It’s not something you can fake, it has to be in your veins


Thank you for taking the time to talk to us! How are things in your world?

Well, the pleasure is all mine. How things are in my world? Just easy going, and I’m busy with my daily job. Besides that, I’m busy with music.

So you still can’t make a full time living with your music?

No, that’s not possible. Perhaps if we were to play every weekend or so. No, we all have our steady jobs next to our music, but that’s okay.

Most bands do, yeah.

It’s very important that you have steady income, you know? But sometimes it’s very busy, with both the job and the music and all that comes with it. But we manage, and that’s okay.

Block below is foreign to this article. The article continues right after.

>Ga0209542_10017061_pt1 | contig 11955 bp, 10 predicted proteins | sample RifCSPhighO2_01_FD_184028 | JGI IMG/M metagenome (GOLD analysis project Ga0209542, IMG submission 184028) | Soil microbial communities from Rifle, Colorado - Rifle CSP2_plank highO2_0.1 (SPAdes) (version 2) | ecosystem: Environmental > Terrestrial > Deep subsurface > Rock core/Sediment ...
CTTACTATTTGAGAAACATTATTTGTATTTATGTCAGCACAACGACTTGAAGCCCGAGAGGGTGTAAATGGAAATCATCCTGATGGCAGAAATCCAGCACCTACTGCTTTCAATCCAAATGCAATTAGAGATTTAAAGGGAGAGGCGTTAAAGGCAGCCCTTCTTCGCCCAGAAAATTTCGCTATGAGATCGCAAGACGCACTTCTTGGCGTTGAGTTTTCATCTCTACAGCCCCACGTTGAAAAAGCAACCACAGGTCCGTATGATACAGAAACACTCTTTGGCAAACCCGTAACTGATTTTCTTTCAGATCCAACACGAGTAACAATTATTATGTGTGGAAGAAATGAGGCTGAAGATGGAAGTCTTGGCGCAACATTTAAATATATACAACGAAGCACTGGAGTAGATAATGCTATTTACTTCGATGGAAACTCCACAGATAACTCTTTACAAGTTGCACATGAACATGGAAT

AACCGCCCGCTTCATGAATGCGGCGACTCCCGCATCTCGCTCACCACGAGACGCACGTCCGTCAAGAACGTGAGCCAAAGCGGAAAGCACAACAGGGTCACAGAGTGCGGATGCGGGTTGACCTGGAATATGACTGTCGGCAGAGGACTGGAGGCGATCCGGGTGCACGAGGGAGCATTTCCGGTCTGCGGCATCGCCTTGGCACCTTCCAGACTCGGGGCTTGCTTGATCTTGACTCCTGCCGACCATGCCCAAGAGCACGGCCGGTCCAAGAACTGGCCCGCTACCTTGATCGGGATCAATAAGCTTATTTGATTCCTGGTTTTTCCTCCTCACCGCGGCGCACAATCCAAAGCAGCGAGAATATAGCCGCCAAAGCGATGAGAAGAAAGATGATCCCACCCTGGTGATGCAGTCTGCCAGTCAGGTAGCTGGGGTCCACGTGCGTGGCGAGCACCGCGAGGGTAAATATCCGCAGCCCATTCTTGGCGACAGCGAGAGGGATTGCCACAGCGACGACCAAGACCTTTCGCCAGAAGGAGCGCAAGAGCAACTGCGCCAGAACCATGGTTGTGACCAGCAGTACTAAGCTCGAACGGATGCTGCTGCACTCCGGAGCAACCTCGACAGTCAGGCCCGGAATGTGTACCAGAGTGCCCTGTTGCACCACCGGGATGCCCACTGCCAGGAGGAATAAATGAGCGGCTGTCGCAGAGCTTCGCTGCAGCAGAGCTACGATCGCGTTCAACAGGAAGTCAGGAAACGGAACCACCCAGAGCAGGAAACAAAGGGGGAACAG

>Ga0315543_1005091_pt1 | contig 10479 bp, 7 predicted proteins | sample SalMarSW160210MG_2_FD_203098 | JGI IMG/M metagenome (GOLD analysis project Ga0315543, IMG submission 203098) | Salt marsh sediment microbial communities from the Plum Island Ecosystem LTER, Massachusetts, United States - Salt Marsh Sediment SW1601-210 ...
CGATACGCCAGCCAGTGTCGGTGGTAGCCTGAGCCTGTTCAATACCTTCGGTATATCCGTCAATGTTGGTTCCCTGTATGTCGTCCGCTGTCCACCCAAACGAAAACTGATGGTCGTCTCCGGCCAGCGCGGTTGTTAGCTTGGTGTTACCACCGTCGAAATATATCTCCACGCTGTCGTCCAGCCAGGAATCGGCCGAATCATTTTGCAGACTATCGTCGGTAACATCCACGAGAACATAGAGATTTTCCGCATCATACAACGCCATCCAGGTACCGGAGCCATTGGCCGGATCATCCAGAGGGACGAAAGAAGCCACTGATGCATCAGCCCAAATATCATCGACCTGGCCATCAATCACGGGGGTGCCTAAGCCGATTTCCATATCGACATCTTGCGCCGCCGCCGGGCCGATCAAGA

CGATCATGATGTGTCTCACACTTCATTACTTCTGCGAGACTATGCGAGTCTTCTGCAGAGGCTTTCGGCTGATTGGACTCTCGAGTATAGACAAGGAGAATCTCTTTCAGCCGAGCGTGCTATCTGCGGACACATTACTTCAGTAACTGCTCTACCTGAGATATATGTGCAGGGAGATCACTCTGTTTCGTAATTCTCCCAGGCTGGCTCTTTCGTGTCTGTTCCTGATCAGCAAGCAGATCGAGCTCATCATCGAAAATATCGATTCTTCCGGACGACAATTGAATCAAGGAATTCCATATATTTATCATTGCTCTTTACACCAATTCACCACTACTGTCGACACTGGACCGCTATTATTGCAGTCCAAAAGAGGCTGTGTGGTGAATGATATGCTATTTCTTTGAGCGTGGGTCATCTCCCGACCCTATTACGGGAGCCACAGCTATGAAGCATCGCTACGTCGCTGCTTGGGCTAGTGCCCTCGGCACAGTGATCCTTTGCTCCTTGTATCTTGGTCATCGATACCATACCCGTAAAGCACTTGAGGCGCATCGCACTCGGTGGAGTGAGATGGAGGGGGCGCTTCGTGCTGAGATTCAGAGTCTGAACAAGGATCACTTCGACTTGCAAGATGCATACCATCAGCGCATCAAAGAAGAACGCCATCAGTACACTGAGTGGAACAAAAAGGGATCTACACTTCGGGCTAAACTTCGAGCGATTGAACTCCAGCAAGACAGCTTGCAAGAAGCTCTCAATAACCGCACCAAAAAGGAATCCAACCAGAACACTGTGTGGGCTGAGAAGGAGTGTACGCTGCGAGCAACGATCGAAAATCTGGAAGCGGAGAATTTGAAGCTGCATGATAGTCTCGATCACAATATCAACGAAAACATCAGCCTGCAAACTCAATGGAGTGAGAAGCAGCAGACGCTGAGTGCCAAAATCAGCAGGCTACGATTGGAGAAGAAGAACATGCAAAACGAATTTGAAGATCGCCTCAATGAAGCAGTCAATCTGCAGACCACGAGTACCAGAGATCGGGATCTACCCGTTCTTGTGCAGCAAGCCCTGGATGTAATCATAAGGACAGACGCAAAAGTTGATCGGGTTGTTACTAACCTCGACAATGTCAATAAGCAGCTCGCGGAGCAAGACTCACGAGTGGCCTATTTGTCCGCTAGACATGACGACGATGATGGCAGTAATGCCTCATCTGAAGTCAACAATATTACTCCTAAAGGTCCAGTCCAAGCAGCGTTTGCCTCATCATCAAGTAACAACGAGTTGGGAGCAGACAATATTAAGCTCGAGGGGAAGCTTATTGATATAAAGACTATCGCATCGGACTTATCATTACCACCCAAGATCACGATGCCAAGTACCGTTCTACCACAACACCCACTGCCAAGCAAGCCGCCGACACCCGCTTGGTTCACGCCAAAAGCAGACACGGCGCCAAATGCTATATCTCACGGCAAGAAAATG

That’s all good. You are about to release your third studio album, Earthless Pagan Spirit. It’s a very interesting title! How did you come up with that?

Actually Twan writes the lyrics. He did all the lyrical parts of the whole album and all the connections between the songs. And all the songs connected make Earthless Pagan Spirit. Earthless as in earthly, we all live on earth. It’s a very steady title; for being on this earth. Pagan is beyond God, you know? The spiritual issue. And spirit, soul, all things in the mind and all things experienced. That’s also in the lyrics. They all have like a psychological influence, with a touch of the darker things and the more satanic things.

So it really fits the band in that way!

Yeah, it reflects how we play the music that we play, and it’s an expression and sort of a proclamation. We say that we don’t perform when we play live; we proclaim. We give the music more feeling through the lyrics. So when you look at all of it together, the music and the lyrics, it’s one big part of what we want to give to people.

Lyrically, are all the songs really connected with each other to tell one big story, or are they separate parts that just have the same theme?